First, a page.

But I love you, Fayetteville.  I love you now more than I ever have.  I love that you're a good place to raise Alli.  I love that your schools are excellent.  I love that you have a young vibe.  I love that while you are a college town, Fayetteville, you are also a family town.  I love that you love the Razorbacks more than I do.  I love that you have artists painting your gutters.  I love that you have this weird hippie mountain town vibe going all the while.

I can't wait to be even closer to the heart of you, Fayetteville.  I can't wait to live in the middle of the action.  I love your old houses, your downtown flavor.  I can't wait to have a piece of that to call my own, a long term place to raise my family.  I cannot predict where my life will take me, Fayetteville, but I know it will never take me far from you.


Pure as the dawn, on the brow of thy beauty.  Watches thy soul from the mountains of God.

Tuesday, May 8, 2012

Pawpaw - An Inspiration

Let me preface this post with saying that I have lost two of my four grandparents in the past five years.  For someone who grew up with all four grandparents living less than 10 miles from her house, whose grandparents picked up her from school regularly, and who spent weekends, lunches, birthday parties, softball games, and every other minor and major event surrounded by her grandparents, the loss of my grandfather a few years ago and my grandmother this spring was incredibly hard for me and my siblings.  I've had the privilege of speaking at both of their funerals, and I was struck when writing for each that I wished so much that I had taken time to tell them these things while they were living.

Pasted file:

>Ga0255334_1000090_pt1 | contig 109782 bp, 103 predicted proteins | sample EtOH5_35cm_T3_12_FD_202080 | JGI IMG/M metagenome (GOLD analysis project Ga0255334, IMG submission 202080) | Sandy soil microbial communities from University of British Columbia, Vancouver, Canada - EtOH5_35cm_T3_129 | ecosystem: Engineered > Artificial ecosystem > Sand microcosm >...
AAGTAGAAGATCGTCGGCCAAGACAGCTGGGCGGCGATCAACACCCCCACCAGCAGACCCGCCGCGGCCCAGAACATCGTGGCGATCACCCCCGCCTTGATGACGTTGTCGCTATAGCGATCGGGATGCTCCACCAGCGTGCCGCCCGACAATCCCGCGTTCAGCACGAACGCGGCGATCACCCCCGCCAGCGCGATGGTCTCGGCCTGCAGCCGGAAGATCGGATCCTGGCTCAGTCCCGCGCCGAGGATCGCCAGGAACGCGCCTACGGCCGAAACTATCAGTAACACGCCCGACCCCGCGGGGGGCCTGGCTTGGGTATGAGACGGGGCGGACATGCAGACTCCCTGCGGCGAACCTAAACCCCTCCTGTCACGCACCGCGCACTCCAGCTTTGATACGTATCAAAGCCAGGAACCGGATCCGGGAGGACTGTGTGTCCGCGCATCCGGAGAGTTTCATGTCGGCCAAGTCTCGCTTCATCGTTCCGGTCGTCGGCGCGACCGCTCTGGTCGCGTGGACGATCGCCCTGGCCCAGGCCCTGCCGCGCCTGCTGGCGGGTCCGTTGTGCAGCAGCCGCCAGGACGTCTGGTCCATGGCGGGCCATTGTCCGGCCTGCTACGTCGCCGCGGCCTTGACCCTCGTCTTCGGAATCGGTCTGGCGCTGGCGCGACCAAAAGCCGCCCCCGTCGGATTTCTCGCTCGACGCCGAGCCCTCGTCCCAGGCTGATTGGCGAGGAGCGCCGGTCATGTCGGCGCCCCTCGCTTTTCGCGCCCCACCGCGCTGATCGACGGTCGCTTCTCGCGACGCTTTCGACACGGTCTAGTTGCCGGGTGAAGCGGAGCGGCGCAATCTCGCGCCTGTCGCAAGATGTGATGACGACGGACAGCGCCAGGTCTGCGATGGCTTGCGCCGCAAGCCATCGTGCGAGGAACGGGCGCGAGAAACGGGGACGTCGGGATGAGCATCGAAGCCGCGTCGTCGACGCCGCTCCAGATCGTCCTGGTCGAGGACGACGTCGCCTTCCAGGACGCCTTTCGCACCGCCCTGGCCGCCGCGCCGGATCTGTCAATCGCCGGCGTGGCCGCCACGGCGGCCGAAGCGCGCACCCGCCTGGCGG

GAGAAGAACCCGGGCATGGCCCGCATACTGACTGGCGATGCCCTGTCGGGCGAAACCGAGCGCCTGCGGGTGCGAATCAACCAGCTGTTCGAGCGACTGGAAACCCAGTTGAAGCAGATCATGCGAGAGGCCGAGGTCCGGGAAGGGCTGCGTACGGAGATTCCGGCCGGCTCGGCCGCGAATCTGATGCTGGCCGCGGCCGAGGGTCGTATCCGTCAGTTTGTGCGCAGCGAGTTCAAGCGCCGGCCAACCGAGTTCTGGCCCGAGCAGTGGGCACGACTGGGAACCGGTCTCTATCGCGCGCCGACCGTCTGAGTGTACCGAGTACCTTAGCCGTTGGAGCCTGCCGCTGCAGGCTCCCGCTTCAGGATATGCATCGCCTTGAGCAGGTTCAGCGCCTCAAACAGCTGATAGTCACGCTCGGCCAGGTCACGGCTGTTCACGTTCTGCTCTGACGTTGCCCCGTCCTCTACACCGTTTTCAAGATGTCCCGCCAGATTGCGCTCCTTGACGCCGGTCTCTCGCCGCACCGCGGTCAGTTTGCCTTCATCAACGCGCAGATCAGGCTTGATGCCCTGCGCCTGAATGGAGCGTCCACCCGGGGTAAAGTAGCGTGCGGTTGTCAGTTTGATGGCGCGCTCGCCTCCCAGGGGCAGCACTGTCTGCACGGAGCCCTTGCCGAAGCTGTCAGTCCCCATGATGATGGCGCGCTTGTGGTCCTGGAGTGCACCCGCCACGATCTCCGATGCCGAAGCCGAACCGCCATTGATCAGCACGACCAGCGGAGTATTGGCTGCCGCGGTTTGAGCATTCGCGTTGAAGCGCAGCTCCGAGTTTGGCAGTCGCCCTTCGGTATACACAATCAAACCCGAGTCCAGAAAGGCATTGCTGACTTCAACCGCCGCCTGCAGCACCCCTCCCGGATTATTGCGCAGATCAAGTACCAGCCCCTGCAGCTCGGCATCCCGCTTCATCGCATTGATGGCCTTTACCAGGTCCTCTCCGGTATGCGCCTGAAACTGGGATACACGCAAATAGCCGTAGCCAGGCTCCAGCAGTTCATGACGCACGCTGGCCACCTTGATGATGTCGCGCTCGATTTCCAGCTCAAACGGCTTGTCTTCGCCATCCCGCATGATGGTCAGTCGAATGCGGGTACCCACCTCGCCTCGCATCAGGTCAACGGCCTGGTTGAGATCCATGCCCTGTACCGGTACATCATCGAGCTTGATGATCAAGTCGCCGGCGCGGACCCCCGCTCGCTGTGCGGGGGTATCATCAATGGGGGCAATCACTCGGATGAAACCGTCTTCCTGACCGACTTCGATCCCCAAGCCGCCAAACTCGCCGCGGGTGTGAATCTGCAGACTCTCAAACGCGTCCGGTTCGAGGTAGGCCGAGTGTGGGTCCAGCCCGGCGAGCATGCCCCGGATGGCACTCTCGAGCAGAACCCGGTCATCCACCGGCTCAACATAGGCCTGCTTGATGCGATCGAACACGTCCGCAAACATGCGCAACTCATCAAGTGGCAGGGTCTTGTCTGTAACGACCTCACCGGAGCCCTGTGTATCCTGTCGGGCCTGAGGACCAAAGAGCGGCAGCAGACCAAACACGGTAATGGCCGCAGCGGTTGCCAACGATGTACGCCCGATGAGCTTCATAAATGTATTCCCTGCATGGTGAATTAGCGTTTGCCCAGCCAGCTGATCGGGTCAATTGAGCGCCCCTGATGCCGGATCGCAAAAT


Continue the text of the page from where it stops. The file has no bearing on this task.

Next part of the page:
In an effort to do so moving forward, I'm going to periodically write a piece, when it strikes me, to people who have had an impact on my life.  This time, I'm going to start with my mom's dad, my Pawpaw.

My Pawpaw is the happiest man I've ever met.  He practically has sunbeams coming out of his ears.  His sense of humor is so big it's almost overwhelming, and his happiness is infectious.  This is especially significant when you understand what he's gone through in his life.  As a young boy, Pawpaw was very active.  He played sports, he climbed trees, and he got into trouble like most boys do.  At age twelve, Pawpaw woke up in a hospital with his right leg removed at the hip.  Pawpaw had been diagnosed with osteogenic sarcoma, a cancer that at the time had a very high mortality rate.  Amputation seemed to be the only answer.  It would be understandable and expected for a twelve year old boy whose ability to run and play had been stripped from him to hole up and feel sorry for himself.  But whether it was him, his mother, or God - Pawpaw didn't do that.  He learned how to live with one leg, and he developed a personality that was larger than life.

Later in his teen years, Pawpaw was playing baseball, and he caught a ball in the eye.  This led to the removal of that eye.  Did he give up?  Did he think God was out to get him?  Did he run and hide from the world?  Wouldn't you?  I think I would.  But Pawpaw didn't.  He married my grandmother Nini, he raised my aunts and my mother, he got three degrees related to mathematics, and he is the light of my family, the true center of it all.